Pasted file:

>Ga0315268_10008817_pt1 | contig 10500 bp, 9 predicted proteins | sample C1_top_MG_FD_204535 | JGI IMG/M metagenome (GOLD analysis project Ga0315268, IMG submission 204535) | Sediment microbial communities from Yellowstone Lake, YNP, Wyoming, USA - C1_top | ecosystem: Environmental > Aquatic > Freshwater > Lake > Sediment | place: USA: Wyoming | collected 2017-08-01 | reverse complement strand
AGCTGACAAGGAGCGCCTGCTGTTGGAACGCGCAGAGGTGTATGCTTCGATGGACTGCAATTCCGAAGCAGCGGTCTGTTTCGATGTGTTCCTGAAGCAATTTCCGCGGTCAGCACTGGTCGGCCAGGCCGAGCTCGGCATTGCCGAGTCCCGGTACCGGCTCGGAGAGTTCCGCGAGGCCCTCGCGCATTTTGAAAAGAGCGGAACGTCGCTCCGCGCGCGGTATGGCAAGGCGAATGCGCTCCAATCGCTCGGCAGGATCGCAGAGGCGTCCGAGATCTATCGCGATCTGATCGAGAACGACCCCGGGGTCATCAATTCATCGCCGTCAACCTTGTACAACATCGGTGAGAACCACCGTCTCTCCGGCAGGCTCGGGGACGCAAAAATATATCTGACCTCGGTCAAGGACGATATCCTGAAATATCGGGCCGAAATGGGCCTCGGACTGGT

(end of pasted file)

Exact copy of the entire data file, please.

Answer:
>Ga0315268_10008817_pt1 | contig 10500 bp, 9 predicted proteins | sample C1_top_MG_FD_204535 | JGI IMG/M metagenome (GOLD analysis project Ga0315268, IMG submission 204535) | Sediment microbial communities from Yellowstone Lake, YNP, Wyoming, USA - C1_top | ecosystem: Environmental > Aquatic > Freshwater > Lake > Sediment | place: USA: Wyoming | collected 2017-08-01 | reverse complement strand
AGCTGACAAGGAGCGCCTGCTGTTGGAACGCGCAGAGGTGTATGCTTCGATGGACTGCAATTCCGAAGCAGCGGTCTGTTTCGATGTGTTCCTGAAGCAATTTCCGCGGTCAGCACTGGTCGGCCAGGCCGAGCTCGGCATTGCCGAGTCCCGGTACCGGCTCGGAGAGTTCCGCGAGGCCCTCGCGCATTTTGAAAAGAGCGGAACGTCGCTCCGCGCGCGGTATGGCAAGGCGAATGCGCTCCAATCGCTCGGCAGGATCGCAGAGGCGTCCGAGATCTATCGCGATCTGATCGAGAACGACCCCGGGGTCATCAATTCATCGCCGTCAACCTTGTACAACATCGGTGAGAACCACCGTCTCTCCGGCAGGCTCGGGGACGCAAAAATATATCTGACCTCGGTCAAGGACGATATCCTGAAATATCGGGCCGAAATGGGCCTCGGACTGGT